CSS3 - CSS Grid - Building a responsive grid layout with grid-template-areas

Some while ago, the CSS grid standard was introduced and is now being implemented in all major browsers. The CSS grid feature makes the use of supplemental grid frameworks unneccessary.

What we’ll be building

In this article, I will describe how to implement an easy responsive page layout with CSS grid.
It should look like this when page width is low:

low width layout

And like this with a high page width:

high width layout

For this example we’ll be using the grid-template-areas property to layout the grid.

CSS Grid

Defining a CSS grid is done by assiging the display:grid or display:inline-grid property to the container element. Each of the child elements that are to be layouted then gets a grid-identifier that we’ll use to place them. This is done using the grid-area CSS property.

So, this is the html for our grid:

<div class="container">
  <header class="header-section">
  <section class="section-1">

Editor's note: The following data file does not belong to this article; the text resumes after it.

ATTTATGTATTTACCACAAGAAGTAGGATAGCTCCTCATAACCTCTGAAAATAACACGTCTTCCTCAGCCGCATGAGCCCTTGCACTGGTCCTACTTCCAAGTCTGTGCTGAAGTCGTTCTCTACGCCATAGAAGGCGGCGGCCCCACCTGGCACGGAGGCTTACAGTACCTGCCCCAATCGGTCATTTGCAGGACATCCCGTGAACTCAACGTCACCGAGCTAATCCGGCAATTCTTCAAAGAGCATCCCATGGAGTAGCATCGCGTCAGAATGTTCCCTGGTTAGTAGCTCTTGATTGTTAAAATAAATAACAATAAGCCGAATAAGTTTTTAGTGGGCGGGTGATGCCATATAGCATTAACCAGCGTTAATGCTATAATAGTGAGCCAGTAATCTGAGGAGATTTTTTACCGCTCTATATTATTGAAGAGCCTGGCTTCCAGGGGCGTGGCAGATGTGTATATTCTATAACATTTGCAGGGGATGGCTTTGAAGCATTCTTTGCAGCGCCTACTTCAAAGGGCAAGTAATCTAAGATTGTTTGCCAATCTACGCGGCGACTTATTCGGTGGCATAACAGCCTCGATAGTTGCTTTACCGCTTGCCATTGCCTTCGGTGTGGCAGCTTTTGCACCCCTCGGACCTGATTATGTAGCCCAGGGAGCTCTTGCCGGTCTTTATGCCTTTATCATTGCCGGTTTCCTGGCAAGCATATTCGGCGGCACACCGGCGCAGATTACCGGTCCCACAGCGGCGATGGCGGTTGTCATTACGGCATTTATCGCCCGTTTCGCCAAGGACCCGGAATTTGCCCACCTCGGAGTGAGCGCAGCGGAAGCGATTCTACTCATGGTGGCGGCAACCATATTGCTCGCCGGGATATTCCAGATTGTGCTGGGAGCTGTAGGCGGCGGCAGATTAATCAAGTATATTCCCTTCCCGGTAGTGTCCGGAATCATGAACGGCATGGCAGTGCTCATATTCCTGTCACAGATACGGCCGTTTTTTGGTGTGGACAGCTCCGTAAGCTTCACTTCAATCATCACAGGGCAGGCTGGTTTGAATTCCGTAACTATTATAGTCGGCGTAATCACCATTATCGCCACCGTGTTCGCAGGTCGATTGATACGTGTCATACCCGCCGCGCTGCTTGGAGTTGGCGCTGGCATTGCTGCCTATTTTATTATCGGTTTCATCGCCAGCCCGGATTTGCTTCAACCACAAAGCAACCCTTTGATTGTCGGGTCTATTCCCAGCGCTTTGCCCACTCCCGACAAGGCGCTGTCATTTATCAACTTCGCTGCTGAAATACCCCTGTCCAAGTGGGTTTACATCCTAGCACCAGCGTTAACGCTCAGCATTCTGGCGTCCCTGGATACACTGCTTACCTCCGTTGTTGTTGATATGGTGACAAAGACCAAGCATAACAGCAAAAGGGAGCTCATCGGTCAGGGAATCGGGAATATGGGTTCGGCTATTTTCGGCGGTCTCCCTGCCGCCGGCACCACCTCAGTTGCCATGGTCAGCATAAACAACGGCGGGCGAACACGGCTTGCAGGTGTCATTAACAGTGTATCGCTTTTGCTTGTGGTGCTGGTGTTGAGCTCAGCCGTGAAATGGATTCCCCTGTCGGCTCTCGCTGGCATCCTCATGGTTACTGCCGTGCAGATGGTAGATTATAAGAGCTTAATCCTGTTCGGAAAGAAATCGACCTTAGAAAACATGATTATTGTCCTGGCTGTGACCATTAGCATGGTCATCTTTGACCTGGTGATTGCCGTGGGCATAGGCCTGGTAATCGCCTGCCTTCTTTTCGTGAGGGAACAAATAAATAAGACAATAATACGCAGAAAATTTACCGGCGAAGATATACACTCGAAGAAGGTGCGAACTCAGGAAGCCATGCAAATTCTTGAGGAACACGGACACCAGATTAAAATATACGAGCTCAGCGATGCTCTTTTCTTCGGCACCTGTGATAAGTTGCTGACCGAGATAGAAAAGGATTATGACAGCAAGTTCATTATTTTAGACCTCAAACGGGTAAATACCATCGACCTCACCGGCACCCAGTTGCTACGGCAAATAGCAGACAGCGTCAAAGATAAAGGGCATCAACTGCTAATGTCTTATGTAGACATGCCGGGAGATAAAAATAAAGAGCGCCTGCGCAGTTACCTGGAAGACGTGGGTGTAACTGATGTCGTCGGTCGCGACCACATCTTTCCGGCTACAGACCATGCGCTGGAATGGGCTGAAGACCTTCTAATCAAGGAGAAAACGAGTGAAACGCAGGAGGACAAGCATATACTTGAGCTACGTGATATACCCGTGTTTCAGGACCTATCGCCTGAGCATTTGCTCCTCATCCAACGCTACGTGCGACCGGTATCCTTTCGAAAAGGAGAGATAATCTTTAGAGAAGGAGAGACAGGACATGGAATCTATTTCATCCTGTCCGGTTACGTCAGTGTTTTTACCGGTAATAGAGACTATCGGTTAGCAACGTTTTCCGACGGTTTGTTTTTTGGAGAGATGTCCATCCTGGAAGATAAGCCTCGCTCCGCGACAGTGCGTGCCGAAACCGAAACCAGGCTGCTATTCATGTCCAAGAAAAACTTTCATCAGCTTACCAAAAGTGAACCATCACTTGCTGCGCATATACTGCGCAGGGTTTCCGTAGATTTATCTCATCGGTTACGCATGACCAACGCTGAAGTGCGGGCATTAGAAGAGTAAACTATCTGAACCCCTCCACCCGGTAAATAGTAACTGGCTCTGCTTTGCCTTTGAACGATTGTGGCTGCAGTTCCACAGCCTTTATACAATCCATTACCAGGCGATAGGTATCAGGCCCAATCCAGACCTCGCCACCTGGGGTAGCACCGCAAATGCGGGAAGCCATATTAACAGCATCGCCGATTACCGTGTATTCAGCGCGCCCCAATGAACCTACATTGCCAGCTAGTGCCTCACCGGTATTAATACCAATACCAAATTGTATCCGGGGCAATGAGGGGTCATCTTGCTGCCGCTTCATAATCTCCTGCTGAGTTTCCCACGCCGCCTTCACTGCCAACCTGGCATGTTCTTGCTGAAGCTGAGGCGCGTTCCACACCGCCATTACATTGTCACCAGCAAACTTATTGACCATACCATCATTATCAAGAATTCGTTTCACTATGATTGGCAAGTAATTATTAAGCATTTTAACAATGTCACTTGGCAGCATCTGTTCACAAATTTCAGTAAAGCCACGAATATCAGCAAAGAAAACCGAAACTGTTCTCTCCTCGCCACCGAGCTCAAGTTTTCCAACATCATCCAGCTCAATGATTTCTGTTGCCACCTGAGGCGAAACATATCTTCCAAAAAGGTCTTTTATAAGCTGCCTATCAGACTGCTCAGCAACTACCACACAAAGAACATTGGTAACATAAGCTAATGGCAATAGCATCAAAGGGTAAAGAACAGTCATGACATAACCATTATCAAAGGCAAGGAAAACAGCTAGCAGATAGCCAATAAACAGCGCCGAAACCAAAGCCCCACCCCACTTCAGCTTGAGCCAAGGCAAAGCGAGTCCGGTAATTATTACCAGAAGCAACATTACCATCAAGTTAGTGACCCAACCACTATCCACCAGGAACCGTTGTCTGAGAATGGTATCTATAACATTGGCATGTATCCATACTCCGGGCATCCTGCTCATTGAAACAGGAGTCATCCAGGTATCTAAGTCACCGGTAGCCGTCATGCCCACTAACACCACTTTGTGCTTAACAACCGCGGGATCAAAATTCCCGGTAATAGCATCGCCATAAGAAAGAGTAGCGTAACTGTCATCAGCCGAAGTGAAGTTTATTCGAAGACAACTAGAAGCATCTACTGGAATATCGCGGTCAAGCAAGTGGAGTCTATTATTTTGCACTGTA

<section class="section-2">
  <aside class="aside-1">
  <footer class="footer-section">

Note that these elements are not it the order that can be seen in the layout screenshots above. This is because element order can be set, when defining the grid (just like with flexbox order) On the css side we give each of the children a unique identifier through grid-area:

.header-section {
  grid-area: header;
.section-1 {
  grid-area: section-one;
.section-2 {
  grid-area: section-two;
.aside-1 {
  grid-area: aside-one;
.footer-section {
  grid-area: footer;


The layout can then be done via the grid-template-areas property:

.container {

This sets a five row, one column layout and leads to this:

low width layout

For the high width version we define a media query like so:

@media (min-width:600px) {
  .container {
      "header      header"
      "section-one section-two"
      "aside-one   section-two"
      "footer      footer"

This defines a four row, two column layout. Note how section-two spans one column and two rows, and footer and header each span two columns and one row.